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Risks and Rewards - Skiing the Backcountry with Kids

Nate climbing Freeman Peak, Boise Mountains, Idaho.

  by Michael Lanza for his site The Big Outside

The sun burns atomically from a sky polished to a flawless blue. Heat reflects up at us from the snow covering this mountainside in southwest Idaho, making March feel like June. New snow cloaks the boughs of the ponderosa pines and blankets the ground, powder light enough to scoop into your hand and blow away like feathers.

It’s a perfect day for any beginning, especially for a first time doing anything outdoors. My 12-year-old son, Nate, 85 pounds of expectation, clicks his boots into bindings and grins at me, displaying equal parts eagerness and curiosity for his first-ever day of backcountry skiing.

We shuffle up the bottom of a creek valley, following a track set down by my friends and regular backcountry-skiing partners, David Gordon and Chip Roser, who have set off ahead of us. They will dig a snow pit to assess the avalanche hazard (we’ve deliberately chosen an uphill route that will be free of any such danger) and get in one downhill run before Nate and I reach the top of this 1,100-foot climb. I’m following Nate, letting him set the pace as he figures out how someone makes any uphill progress at all with nine pounds of boot and ski anchoring each foot.

It’s a ludicrous proposition, really, that we should climb this huge hill under our own power in order to ski back down. Probably 99.9 percent of skiers respect gravity, riding lifts up and then gliding down. In fact, Nate made a quick mental calculation of the effort-to-payoff deficit inherent to backcountry skiing right before we left the house this morning.

I told him to expect that we would spend the first two hours climbing more than a thousand feet uphill before skiing back down. He contemplated that quietly for a pregnant moment, and then asked the logical follow-up question: “And how much time do we ski downhill?”

“Maybe five or six minutes of downhill skiing for each time we climb uphill,” I answered. Not sure how much stamina he would have, I told him we might do this once or twice. He nodded wordlessly, comprehending, at that moment, that backcountry skiing seems grossly imbalanced in favor of effort over fun. As you would figure, there are no lifts to the slopes where you find untracked snow and virtually no other people.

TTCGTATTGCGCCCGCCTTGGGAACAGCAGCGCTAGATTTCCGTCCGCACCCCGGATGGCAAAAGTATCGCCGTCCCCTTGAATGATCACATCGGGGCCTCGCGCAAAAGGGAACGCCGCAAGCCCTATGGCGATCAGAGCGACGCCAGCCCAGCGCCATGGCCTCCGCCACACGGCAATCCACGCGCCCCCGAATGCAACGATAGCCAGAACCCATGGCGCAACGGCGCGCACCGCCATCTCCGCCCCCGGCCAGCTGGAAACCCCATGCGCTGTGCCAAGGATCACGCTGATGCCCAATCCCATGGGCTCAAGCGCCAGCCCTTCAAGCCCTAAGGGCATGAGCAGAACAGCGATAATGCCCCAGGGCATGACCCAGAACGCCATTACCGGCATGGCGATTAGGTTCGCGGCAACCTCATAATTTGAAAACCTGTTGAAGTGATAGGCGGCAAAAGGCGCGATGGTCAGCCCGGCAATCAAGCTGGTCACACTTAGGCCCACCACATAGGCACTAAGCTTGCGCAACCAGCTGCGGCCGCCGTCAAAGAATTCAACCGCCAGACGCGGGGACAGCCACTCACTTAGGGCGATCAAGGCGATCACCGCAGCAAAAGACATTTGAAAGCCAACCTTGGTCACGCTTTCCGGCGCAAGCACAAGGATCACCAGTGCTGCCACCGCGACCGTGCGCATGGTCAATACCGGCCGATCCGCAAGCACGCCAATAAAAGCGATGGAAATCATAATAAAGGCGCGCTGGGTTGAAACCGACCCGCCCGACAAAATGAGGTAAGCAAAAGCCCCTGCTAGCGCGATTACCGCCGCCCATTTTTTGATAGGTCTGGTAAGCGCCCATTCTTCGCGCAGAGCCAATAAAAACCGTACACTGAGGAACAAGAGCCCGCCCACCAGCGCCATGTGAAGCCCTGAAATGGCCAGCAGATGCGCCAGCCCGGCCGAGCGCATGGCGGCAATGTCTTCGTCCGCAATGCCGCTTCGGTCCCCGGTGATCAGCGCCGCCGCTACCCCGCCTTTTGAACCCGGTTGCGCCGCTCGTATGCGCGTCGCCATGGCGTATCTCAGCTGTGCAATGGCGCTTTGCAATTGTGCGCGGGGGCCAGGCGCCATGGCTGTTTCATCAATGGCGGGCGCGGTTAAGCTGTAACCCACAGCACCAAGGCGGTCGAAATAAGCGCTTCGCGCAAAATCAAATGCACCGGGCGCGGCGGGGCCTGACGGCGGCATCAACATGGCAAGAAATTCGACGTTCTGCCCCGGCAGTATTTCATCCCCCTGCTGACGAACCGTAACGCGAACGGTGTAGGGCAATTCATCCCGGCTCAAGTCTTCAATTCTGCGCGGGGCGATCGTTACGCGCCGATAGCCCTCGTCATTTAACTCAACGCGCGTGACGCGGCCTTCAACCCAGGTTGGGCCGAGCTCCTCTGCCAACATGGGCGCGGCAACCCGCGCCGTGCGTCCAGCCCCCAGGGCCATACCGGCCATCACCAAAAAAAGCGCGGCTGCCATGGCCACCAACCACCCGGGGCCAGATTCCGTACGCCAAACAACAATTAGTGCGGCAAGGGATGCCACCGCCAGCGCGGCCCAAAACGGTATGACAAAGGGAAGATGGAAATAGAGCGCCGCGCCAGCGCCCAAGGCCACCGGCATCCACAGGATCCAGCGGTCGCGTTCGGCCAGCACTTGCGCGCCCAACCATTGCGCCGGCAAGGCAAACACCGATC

But he didn’t complain or decide against going. I’m delighted that my son sees value in this silliness, in spite of that imbalance.

He’s actually been asking me to take him backcountry skiing for a while. I’ve been waiting for good snow conditions, because I want him to enjoy this first experience. Bad conditions when skiing ungroomed snow can crush even an ambitious adult’s spirit, never mind the will of a child.

Fortunately, while Nate and his little sister, Alex (who’s nine and, I hope, a future backcountry skier) know the instant gratification of electronic games—like most kids—they also know the slower and more-subtle rewards and occasional hardships of backpacking and other forms of self-powered wilderness travel. So I’m confident that he’s ready for a day that will be physically tough and briefly magical.

I remember taking Nate down his first black-diamond run at our local ski area on a day much like today. To me, it seems just a few short years have scooted past us since that sunny, early-spring morning. But for him, it was half a lifetime ago. Still, he remembers it about as well as I do.

He was the one who suggested we try a black diamond. But then he got going too fast—launching higher off of each successive bump he hit, accelerating more out of control. I tried to speed up to catch him, as if I could swoop in like Superman, saving him from the train wreck at the last second. That didn’t work. I watched him rocket down that wide-open bowl (fortunately, not a tree anywhere within his trajectory) and take a magnificent, tumbling, sliding face plant, one ski flying off. I hurried to him, expecting tears from my little boy...

Read the rest of this story here at the author’s site, The Big Outside.